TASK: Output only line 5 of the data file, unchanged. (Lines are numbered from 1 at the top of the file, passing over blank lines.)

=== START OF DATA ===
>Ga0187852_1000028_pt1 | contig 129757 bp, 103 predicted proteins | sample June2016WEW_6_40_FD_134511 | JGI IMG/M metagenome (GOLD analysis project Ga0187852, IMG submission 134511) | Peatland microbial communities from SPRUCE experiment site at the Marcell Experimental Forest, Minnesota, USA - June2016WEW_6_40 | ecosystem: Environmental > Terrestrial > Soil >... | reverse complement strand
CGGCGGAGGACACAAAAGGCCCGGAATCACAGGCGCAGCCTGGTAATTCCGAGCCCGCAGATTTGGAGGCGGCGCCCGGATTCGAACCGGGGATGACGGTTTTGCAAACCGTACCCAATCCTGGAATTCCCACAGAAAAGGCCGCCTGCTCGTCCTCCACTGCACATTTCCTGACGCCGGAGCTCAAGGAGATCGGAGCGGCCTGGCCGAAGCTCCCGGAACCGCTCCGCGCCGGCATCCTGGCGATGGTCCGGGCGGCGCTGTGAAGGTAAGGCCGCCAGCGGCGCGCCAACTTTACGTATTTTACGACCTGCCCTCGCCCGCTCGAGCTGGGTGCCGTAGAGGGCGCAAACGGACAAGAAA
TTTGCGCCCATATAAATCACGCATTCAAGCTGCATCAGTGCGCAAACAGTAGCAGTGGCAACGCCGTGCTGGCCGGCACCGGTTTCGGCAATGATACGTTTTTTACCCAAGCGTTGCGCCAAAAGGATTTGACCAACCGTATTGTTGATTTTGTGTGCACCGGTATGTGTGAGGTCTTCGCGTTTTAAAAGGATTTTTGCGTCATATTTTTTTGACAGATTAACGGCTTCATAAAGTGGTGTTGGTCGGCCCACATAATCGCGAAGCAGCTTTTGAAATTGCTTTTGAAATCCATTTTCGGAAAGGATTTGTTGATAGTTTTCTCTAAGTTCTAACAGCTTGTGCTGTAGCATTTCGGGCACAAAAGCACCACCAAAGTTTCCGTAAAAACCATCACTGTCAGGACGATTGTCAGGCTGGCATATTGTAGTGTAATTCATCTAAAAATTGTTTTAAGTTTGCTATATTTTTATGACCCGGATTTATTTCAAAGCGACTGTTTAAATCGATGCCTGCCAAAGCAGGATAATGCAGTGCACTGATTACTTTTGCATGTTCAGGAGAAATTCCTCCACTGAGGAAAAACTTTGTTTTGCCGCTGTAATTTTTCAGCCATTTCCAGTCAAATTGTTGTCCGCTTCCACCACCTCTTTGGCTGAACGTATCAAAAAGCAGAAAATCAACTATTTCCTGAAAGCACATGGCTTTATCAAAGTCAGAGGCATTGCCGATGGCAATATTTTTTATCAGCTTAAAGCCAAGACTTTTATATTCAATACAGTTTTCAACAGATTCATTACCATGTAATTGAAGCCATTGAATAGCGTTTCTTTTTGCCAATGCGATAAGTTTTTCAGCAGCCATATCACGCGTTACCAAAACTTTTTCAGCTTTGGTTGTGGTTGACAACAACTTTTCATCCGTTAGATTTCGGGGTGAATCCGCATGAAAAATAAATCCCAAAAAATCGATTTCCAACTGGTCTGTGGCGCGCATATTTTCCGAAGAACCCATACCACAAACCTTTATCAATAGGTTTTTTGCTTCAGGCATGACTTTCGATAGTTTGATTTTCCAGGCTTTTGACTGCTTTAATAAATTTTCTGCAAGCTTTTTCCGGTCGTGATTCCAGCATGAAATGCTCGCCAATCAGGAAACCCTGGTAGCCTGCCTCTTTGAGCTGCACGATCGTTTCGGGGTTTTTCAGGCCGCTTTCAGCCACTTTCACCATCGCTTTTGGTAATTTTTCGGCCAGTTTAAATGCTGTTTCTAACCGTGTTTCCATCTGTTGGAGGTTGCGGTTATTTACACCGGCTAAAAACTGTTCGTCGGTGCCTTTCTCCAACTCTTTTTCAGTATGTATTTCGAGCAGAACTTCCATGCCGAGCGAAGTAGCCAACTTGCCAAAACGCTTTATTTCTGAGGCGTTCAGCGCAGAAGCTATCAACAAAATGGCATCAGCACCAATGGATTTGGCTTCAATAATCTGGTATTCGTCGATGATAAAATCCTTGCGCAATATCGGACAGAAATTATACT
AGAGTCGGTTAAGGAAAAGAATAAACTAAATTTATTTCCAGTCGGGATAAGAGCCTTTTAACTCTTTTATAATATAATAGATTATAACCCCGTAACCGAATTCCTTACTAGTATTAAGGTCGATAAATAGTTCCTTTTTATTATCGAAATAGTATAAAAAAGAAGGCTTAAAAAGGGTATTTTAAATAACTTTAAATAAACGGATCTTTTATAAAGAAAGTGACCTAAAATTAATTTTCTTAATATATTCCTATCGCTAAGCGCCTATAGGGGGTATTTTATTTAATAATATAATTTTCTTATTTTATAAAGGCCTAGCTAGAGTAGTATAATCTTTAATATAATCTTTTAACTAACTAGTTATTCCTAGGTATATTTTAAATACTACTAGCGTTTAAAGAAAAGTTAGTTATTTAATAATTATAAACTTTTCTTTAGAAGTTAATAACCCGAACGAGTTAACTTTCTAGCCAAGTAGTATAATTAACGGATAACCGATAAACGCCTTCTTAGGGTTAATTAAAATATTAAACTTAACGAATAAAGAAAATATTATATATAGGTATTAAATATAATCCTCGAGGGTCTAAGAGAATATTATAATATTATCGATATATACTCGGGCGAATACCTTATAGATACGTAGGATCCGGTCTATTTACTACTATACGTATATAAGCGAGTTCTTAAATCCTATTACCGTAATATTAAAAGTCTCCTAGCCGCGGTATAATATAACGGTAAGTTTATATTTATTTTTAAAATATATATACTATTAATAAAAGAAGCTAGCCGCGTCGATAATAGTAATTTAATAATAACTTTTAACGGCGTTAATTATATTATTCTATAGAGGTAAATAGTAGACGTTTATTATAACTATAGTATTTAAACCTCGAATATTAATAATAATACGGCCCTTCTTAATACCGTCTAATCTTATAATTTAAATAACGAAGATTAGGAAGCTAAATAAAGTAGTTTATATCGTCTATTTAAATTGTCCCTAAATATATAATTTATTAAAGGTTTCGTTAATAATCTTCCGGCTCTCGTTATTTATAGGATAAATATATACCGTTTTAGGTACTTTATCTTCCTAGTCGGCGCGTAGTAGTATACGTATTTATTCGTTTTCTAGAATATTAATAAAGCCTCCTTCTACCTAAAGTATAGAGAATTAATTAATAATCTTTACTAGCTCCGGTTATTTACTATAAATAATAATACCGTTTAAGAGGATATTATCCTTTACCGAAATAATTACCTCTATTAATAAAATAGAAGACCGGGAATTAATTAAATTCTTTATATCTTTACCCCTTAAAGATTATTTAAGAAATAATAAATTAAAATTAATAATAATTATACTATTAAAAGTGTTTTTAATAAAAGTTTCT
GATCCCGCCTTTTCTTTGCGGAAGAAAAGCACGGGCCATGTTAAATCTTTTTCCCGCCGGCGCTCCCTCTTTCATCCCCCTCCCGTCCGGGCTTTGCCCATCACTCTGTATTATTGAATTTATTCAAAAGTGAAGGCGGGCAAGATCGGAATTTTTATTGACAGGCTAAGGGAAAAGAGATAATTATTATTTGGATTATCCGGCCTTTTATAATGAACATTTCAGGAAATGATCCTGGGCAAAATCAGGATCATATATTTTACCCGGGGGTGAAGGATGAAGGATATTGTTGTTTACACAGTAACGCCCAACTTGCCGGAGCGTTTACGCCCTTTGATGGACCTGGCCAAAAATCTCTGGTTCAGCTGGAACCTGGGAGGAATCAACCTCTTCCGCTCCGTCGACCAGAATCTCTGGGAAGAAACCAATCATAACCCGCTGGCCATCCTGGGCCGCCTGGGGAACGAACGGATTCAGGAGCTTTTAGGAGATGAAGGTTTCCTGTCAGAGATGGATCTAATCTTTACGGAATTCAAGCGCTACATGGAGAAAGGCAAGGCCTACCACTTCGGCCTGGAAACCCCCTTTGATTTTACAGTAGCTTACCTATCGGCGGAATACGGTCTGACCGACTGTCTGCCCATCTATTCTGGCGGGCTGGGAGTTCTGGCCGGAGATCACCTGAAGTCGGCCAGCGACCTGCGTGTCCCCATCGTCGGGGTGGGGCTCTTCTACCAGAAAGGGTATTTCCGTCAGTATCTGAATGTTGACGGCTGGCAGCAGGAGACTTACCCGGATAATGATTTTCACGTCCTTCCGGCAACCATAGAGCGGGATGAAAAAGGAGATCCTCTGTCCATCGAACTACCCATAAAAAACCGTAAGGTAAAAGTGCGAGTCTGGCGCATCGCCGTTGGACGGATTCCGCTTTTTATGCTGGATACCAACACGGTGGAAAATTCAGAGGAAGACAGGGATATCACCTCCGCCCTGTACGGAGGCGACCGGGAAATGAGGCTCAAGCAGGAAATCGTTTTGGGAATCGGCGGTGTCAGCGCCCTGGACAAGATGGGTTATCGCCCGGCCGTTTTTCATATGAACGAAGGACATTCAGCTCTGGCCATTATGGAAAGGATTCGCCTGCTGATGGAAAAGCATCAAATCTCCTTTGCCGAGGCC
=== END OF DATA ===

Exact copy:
GATCCCGCCTTTTCTTTGCGGAAGAAAAGCACGGGCCATGTTAAATCTTTTTCCCGCCGGCGCTCCCTCTTTCATCCCCCTCCCGTCCGGGCTTTGCCCATCACTCTGTATTATTGAATTTATTCAAAAGTGAAGGCGGGCAAGATCGGAATTTTTATTGACAGGCTAAGGGAAAAGAGATAATTATTATTTGGATTATCCGGCCTTTTATAATGAACATTTCAGGAAATGATCCTGGGCAAAATCAGGATCATATATTTTACCCGGGGGTGAAGGATGAAGGATATTGTTGTTTACACAGTAACGCCCAACTTGCCGGAGCGTTTACGCCCTTTGATGGACCTGGCCAAAAATCTCTGGTTCAGCTGGAACCTGGGAGGAATCAACCTCTTCCGCTCCGTCGACCAGAATCTCTGGGAAGAAACCAATCATAACCCGCTGGCCATCCTGGGCCGCCTGGGGAACGAACGGATTCAGGAGCTTTTAGGAGATGAAGGTTTCCTGTCAGAGATGGATCTAATCTTTACGGAATTCAAGCGCTACATGGAGAAAGGCAAGGCCTACCACTTCGGCCTGGAAACCCCCTTTGATTTTACAGTAGCTTACCTATCGGCGGAATACGGTCTGACCGACTGTCTGCCCATCTATTCTGGCGGGCTGGGAGTTCTGGCCGGAGATCACCTGAAGTCGGCCAGCGACCTGCGTGTCCCCATCGTCGGGGTGGGGCTCTTCTACCAGAAAGGGTATTTCCGTCAGTATCTGAATGTTGACGGCTGGCAGCAGGAGACTTACCCGGATAATGATTTTCACGTCCTTCCGGCAACCATAGAGCGGGATGAAAAAGGAGATCCTCTGTCCATCGAACTACCCATAAAAAACCGTAAGGTAAAAGTGCGAGTCTGGCGCATCGCCGTTGGACGGATTCCGCTTTTTATGCTGGATACCAACACGGTGGAAAATTCAGAGGAAGACAGGGATATCACCTCCGCCCTGTACGGAGGCGACCGGGAAATGAGGCTCAAGCAGGAAATCGTTTTGGGAATCGGCGGTGTCAGCGCCCTGGACAAGATGGGTTATCGCCCGGCCGTTTTTCATATGAACGAAGGACATTCAGCTCTGGCCATTATGGAAAGGATTCGCCTGCTGATGGAAAAGCATCAAATCTCCTTTGCCGAGGCC